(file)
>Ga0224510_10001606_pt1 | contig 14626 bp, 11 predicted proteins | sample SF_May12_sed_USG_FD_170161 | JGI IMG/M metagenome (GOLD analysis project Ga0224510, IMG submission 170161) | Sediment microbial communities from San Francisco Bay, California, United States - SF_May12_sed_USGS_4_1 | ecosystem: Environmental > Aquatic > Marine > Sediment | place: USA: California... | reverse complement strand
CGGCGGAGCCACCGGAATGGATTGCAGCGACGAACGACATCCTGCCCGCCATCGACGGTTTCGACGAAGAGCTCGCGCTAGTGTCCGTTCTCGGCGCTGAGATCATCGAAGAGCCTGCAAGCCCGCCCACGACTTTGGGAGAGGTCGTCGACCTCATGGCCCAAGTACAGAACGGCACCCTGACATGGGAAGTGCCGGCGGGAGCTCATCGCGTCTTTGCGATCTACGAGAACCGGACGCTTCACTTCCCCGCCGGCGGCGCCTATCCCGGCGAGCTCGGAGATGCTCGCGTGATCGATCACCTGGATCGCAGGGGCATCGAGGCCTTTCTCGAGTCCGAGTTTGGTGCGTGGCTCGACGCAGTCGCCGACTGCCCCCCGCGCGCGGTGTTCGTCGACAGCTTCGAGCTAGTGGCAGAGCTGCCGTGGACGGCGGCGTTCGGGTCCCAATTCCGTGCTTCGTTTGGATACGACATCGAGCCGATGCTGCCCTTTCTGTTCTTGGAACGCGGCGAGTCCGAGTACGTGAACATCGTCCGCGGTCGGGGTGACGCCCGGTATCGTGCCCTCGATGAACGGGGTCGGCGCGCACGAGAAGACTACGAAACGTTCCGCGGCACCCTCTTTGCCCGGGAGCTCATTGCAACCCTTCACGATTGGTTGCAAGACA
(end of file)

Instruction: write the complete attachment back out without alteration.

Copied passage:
>Ga0224510_10001606_pt1 | contig 14626 bp, 11 predicted proteins | sample SF_May12_sed_USG_FD_170161 | JGI IMG/M metagenome (GOLD analysis project Ga0224510, IMG submission 170161) | Sediment microbial communities from San Francisco Bay, California, United States - SF_May12_sed_USGS_4_1 | ecosystem: Environmental > Aquatic > Marine > Sediment | place: USA: California... | reverse complement strand
CGGCGGAGCCACCGGAATGGATTGCAGCGACGAACGACATCCTGCCCGCCATCGACGGTTTCGACGAAGAGCTCGCGCTAGTGTCCGTTCTCGGCGCTGAGATCATCGAAGAGCCTGCAAGCCCGCCCACGACTTTGGGAGAGGTCGTCGACCTCATGGCCCAAGTACAGAACGGCACCCTGACATGGGAAGTGCCGGCGGGAGCTCATCGCGTCTTTGCGATCTACGAGAACCGGACGCTTCACTTCCCCGCCGGCGGCGCCTATCCCGGCGAGCTCGGAGATGCTCGCGTGATCGATCACCTGGATCGCAGGGGCATCGAGGCCTTTCTCGAGTCCGAGTTTGGTGCGTGGCTCGACGCAGTCGCCGACTGCCCCCCGCGCGCGGTGTTCGTCGACAGCTTCGAGCTAGTGGCAGAGCTGCCGTGGACGGCGGCGTTCGGGTCCCAATTCCGTGCTTCGTTTGGATACGACATCGAGCCGATGCTGCCCTTTCTGTTCTTGGAACGCGGCGAGTCCGAGTACGTGAACATCGTCCGCGGTCGGGGTGACGCCCGGTATCGTGCCCTCGATGAACGGGGTCGGCGCGCACGAGAAGACTACGAAACGTTCCGCGGCACCCTCTTTGCCCGGGAGCTCATTGCAACCCTTCACGATTGGTTGCAAGACA